Lukewarm Stove: Cubs Priorities and Expected Payroll, SF as the Front-Runner for Bryant, Tough Decisions in Tampa, More

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Lukewarm Stove: Cubs Priorities and Expected Payroll, SF as the Front-Runner for Bryant, Tough Decisions in Tampa, More

Chicago Cubs

Brett and I have discussed our expectations for this offseason (with respect to the expiring CBA) quite a bit over the past few months, but Sahadev Sharma and Patrick Mooney of The Athletic added some key context (including some fair optimism) that you probably want to check out.

In short, they said the league expects some action early on, but implied that it’ll be very slow and limited to only those teams/players looking to take a gamble. Then, there will be transaction freeze when the CBA expires in early December, which will shut everything down indefinitely. HOWEVER, Sharma went on to drop a glimmer of hope: “There’s optimism they’ll get a deal done in early January though and that will lead to a bit of a frenzy of movement.”

Considering that many of the major transactions over the past four or five offseasons have drifted beyond the Winter Meetings and into January/February anyway, this could feel like business as usual (at least, lately) if things all go according to plan.

Which … don’t bet on it. 

More from Mooney/Sharma

But the Q&A was loaded with a ton of information, Cubs-specific and otherwise, so you should really check it out.

Among the most interesting bits, they mentioned that the Cubs focus of the offseason will be a “bat-missing” starting pitcher, which does make you question those early rumors of the Cubs theoretical interest in Marcus Stroman, who is not a strikeout artist. But beyond a pitcher like that, they’ll also look to add slugging to the lineup (go get Jorge Soler, in my opinion), a backup catcher, and a middle infielder.

There’s serious doubt the Cubs will target the top of that shortstop class, but, “Yes, the Cubs will sign a middle infielder who can play shortstop” this offseason. The Athletic duo is operating under the (justifiable) assumption that while Nico Hoerner can play shortstop, (1) the Cubs just can’t count on him to be healthy and productive next season, and (2) his best value may be moving around the infield (and outfield) anyway. I think that all adds up.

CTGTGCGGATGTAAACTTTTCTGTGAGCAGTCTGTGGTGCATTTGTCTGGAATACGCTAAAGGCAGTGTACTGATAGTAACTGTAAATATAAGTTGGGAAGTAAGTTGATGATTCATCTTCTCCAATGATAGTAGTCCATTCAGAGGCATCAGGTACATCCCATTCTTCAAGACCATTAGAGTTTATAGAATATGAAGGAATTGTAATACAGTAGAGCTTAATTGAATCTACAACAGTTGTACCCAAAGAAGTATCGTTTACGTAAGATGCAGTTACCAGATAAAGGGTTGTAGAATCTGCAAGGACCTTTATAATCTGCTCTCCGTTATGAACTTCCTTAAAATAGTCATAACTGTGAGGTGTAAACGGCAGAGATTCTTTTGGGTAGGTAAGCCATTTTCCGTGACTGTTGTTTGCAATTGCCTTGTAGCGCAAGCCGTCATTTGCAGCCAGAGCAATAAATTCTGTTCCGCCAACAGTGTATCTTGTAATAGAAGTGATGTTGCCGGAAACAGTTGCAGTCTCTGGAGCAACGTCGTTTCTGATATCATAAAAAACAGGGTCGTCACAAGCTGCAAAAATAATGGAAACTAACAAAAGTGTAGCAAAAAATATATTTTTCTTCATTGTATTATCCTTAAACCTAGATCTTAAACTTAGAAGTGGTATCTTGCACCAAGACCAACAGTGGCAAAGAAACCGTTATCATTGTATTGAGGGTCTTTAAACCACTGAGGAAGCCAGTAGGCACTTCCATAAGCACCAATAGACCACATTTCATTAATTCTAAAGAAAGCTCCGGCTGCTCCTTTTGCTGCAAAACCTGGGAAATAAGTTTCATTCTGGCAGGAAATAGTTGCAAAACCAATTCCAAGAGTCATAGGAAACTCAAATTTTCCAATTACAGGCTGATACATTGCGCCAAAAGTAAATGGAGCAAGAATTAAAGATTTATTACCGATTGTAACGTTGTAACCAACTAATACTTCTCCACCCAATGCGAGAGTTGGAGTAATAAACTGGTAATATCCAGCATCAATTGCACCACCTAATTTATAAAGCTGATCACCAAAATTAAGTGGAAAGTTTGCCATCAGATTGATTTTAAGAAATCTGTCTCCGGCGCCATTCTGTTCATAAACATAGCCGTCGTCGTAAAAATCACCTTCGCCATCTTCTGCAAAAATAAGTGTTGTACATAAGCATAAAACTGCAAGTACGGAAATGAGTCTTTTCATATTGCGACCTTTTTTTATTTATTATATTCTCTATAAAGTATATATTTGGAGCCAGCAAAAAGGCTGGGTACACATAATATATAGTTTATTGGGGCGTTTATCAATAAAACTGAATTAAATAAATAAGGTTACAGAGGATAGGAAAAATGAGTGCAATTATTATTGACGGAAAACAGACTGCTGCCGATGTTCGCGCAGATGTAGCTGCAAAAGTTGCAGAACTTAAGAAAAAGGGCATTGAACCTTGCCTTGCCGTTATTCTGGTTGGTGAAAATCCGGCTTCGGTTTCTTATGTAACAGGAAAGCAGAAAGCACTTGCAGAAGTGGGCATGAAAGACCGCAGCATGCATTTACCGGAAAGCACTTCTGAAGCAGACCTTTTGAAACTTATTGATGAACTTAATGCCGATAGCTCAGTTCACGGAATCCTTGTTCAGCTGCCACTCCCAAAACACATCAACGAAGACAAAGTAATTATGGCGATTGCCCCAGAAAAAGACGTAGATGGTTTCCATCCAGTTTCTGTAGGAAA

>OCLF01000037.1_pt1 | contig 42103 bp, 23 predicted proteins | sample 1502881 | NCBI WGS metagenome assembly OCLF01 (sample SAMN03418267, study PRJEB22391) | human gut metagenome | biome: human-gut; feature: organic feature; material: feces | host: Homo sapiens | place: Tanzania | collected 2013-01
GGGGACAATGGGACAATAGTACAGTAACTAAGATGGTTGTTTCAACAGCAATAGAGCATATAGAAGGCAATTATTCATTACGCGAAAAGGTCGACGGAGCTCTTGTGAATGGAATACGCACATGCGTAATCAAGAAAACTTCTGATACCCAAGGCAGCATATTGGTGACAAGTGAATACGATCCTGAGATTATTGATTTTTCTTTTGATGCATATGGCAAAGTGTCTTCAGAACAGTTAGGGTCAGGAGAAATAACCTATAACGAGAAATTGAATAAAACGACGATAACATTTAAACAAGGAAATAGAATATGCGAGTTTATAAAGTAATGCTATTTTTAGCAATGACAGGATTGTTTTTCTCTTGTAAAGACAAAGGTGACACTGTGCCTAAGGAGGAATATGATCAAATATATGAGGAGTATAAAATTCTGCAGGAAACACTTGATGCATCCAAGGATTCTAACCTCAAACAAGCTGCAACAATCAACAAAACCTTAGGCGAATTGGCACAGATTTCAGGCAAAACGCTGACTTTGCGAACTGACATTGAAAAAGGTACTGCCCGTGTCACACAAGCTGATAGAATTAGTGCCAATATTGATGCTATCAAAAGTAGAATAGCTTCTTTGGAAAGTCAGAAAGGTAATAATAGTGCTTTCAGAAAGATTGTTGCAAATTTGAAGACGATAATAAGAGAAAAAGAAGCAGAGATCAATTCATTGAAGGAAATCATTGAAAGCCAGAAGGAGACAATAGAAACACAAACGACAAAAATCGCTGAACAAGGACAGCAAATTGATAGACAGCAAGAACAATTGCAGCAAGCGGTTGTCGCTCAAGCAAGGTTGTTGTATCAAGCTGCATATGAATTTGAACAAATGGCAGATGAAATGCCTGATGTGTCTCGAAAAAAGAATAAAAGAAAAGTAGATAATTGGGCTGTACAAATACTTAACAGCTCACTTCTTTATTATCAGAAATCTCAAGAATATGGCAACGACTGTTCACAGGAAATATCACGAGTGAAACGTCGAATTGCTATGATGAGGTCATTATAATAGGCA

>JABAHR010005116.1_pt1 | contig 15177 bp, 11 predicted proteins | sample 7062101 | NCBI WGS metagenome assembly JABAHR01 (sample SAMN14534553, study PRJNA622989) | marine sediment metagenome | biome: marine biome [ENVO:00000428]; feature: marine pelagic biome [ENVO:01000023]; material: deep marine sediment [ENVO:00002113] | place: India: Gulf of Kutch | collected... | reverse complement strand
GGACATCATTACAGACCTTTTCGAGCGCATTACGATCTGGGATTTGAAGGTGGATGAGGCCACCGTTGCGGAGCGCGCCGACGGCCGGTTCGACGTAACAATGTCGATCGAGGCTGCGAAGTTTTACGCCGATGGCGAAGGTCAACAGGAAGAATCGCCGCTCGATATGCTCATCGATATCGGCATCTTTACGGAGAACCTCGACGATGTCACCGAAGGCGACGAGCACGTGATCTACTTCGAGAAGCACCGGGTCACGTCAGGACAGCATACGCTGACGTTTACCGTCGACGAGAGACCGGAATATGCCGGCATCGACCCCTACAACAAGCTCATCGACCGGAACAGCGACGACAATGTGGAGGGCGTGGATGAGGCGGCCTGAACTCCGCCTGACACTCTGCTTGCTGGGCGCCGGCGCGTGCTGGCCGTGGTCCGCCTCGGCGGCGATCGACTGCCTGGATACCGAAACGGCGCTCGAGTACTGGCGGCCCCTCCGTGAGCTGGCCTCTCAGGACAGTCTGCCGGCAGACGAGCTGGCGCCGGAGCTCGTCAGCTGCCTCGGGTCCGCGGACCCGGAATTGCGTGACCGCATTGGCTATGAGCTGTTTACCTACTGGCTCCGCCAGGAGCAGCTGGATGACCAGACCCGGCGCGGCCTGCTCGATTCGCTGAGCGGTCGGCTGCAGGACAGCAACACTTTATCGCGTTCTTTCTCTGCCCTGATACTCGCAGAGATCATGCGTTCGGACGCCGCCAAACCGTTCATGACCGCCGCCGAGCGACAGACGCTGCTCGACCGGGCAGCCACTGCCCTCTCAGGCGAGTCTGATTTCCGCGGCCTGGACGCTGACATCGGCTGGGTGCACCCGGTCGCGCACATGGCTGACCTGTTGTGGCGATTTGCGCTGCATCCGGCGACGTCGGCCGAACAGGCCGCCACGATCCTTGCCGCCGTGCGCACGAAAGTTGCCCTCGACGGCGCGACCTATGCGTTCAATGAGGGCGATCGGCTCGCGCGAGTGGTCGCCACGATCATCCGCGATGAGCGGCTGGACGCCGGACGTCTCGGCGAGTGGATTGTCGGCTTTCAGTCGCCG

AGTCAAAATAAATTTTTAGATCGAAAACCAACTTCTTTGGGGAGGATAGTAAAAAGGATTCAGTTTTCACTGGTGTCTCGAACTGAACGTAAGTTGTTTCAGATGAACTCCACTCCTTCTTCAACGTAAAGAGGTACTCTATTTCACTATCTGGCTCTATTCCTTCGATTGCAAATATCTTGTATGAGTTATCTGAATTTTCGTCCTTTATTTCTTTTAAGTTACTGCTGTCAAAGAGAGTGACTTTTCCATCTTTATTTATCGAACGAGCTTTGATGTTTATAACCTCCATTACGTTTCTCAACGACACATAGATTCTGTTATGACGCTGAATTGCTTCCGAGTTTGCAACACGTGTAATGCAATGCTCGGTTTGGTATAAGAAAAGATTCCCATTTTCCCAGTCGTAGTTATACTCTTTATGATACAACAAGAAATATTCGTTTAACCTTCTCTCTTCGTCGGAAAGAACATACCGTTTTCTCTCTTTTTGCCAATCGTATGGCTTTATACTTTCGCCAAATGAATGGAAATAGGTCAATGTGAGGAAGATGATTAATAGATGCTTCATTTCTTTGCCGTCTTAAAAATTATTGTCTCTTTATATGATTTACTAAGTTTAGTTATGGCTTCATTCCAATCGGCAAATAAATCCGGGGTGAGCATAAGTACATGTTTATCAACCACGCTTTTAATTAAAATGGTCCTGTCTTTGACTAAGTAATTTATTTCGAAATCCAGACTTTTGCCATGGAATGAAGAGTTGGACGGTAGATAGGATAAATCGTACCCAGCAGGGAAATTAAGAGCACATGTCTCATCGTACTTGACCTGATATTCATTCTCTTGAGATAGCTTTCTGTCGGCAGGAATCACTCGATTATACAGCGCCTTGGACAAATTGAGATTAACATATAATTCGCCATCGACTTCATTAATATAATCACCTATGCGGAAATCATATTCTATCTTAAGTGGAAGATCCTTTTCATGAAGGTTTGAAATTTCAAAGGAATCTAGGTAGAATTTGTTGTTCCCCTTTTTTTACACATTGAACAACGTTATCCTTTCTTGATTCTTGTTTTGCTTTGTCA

Possibly the juiciest bit of perspective is Sharma’s belief that the Cubs’ payroll (currently around $75M, if you include the entire 40-man roster, expected arb raises, and player insurance/benefits) could move up to the $150-$160M range before Opening Day. In fact, Sharma seems to believe even $180M isn’t out of the question, but that former figure is likely more accurate. And, hey, the Cubs can do a TON of damage, particularly in the short-term, by committing something like an additional $75M-$80M in average annual value for 2022-2023.

Other topics they touched on throughout the Q&A:

•   They’re doubtful Anthony Rizzo gets a five-year offer this offseason (matching what the Cubs reportedly tried to get done earlier this year).

•   The Cubs *should* try to be involved in prospect buying deals this offseason (e.g., if you take on Eric Hosmer’s contract, we will give you Robert Hassell).

•   Kyle Schwarber is probably set up for a nice multi-year deal not in Chicago.

•   Javy Báez is the most likely to return to Chicago (of the big three traded at the deadline), but neither Sharma nor Mooney consider it very likely.

•   And they also touched on (1) targeting players like Byron Buxton, (2) the unlikeliness of signing Nick Castellanos, (3) and the potential for trading Willson Contreras if they can’t get an extension done before next season. It really is worth your time.

Kris Bryant Back to the Giants?

This offseason Kris Bryant will be a free agent – detached from draft pick compensation thanks to the midseason trade – for the first time in his career. And from the sounds of it, he could be seeking something close to the deal Scott Boras was able to get Anthony Rendon a couple years ago (7-years, $245M). That sounds right as an ask given the market (and assuming no significant changes to the CBA), though I’m not so sure I think Bryant will necessarily “live up” to that contract. I guess that’s just how the top of the market works, though.